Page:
Last Friday we visited an art exhibition called “Two Things About Suffering” at the Sadie Coles gallery just off Carnaby street. It was an exhibition by an artist I wasn’t familiar with – Uri Aran. I was particularly intrigued by his series of four videos shown at what he called ‘workstations’. They each consisted of a desk, a chair a monitor screen and speakers, and were dotted around the open, white gallery with the artist’s paintings on the walls and a few free standing sculptures, one being a riding saddle painted with black gloss paint.
The four or so workstations were showing clips of the artist enacting, with his twin brother, a series of double acts. Both of them dressed in suits. The double acts were influenced by slapstick comedy, cabaret and other dramatic forms.
The above still which I took from one of the screens, was a video shot in the Texas Desert and the artist and his brother were enacting a scene using three three pieces of French baguette bread. One whole baguette and then another broken unevenly in two. There was an influence of gangster/ western type gestures and as well as an influence from the Theatre of the Absurd.
What interested me was that at one point the baguettes they were holding could have been a couple of guns and then at another time they could have been objects being exchanged in order to strike up a deal and at points they appeared to be engaged in some hard bargaining.
I guess what art does, when it works, is that it disrupts and upsets our sense of assumed psychic structure. A structure that we aren’t aware of, that controls us. A structure that sometimes has a loud and bossy Superego inner voice saying “This is stupid! This is a waste of time and money! If my colleague saw me looking at this rubbish!” and so on and so on.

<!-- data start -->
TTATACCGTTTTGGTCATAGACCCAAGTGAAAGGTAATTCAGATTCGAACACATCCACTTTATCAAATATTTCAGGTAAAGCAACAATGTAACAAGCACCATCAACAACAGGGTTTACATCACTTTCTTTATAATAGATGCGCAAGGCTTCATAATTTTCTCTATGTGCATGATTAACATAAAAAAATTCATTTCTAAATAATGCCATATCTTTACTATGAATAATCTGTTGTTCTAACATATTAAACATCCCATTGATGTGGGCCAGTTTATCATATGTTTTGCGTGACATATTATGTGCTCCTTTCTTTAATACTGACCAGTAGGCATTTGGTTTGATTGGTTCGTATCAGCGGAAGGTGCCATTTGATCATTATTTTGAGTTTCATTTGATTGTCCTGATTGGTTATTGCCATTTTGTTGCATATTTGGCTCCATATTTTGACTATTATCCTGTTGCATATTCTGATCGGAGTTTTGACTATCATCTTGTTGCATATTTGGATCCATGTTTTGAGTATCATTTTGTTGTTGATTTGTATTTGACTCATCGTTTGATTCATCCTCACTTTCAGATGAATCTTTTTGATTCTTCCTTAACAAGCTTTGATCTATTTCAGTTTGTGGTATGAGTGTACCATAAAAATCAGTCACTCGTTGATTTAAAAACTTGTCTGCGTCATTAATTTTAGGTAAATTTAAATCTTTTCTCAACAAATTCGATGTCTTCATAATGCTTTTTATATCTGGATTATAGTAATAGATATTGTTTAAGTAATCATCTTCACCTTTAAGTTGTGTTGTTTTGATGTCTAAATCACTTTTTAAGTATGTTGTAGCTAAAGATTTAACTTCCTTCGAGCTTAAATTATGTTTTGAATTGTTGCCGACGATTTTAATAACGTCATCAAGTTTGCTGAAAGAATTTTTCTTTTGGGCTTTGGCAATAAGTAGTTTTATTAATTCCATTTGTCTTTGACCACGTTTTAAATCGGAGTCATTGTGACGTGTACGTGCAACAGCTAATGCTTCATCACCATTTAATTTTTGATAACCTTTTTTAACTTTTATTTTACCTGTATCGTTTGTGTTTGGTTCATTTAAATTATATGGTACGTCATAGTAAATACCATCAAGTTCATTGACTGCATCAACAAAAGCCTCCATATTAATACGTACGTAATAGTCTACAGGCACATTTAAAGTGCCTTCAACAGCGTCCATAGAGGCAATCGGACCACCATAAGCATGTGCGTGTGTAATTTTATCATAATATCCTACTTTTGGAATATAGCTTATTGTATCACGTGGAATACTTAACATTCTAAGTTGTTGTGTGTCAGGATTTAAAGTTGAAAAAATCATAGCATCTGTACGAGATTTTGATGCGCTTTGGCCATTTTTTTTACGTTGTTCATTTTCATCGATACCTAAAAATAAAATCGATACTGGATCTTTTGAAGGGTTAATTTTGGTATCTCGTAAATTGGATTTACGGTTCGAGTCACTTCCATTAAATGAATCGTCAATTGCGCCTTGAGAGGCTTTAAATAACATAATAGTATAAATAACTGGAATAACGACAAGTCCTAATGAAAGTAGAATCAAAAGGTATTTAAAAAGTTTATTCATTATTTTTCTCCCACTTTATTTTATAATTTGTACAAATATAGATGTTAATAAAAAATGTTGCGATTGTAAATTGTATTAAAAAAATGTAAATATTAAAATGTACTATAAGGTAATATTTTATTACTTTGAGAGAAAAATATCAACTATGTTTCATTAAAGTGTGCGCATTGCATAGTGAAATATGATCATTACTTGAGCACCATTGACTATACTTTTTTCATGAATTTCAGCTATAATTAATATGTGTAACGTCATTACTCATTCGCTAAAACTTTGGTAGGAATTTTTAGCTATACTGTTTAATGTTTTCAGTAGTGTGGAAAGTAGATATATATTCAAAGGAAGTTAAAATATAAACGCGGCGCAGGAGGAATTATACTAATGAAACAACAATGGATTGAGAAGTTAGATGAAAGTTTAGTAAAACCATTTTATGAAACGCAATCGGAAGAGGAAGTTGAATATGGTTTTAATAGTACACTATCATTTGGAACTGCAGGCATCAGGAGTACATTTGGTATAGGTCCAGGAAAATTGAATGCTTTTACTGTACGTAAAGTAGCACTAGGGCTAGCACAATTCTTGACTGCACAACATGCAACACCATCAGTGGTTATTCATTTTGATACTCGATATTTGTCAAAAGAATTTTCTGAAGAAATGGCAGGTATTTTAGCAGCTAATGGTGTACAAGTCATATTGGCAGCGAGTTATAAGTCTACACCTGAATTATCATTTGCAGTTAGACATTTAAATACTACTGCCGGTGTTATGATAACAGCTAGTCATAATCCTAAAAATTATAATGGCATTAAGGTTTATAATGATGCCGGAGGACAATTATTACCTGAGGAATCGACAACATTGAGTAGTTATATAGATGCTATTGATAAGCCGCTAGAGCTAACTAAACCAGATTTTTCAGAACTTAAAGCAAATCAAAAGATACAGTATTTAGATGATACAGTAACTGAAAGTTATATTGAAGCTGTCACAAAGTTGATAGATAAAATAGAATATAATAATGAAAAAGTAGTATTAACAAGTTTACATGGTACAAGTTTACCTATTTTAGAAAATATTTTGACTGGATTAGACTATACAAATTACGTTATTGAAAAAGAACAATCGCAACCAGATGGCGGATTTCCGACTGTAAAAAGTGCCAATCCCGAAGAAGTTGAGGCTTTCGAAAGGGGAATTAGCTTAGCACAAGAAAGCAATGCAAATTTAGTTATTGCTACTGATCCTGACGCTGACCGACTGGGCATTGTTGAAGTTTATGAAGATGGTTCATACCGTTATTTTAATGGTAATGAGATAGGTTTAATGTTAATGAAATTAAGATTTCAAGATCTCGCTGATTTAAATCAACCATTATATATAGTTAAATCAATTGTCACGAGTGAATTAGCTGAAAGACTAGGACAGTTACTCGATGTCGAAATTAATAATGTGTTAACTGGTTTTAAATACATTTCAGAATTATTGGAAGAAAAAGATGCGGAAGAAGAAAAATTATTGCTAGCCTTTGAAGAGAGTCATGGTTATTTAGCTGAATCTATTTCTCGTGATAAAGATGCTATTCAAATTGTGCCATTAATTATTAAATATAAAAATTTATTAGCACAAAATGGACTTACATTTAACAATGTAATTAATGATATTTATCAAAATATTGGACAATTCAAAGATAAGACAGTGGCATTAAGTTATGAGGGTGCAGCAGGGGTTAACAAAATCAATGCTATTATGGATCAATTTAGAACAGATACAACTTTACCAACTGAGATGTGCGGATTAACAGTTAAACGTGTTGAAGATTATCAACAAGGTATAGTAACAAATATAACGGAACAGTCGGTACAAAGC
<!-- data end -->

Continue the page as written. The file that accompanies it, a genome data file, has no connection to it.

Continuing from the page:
We spend most of our time making sense of the world or discarding things that don’t make sense. Living in a known world. Or constructing a world around us that gives us a sense of security through familiar coordinates.
Art functions by cutting through that register of the imaginary, our world of imaginary identifications so that we engage with the symbolic register. The world of pure signification, because that is where we get to reform our world of desire rather than the being stuck in the world of culture – the culture that has us desire the Other.
Like Monty Python and the Theatre of the Absurd, what is being portrayed here with these baguettes is absurd – however there is a link to truth. For example a lot of our fear is not the result of a real threat, most of our threats are not real threats. The money that we exchange with our bank probably doesn’t have a physical existence and a lot of the time we are doing no more than the equivalent of gesturing and posturing with a baguette.
However that doesn’t mean to say that this gesturing and posturing has no hold or effect over us.
Truth always has inscribed within it it’s related untruth. Truth only exists within a chain of signification – something that we have to be reminded of by a trick, a tripping up, a falling over the chair, before the veil of delusion, the register of the Imaginary, re-cloaks the complex chain of signifiers in the Symbolic and impossibility of the Real.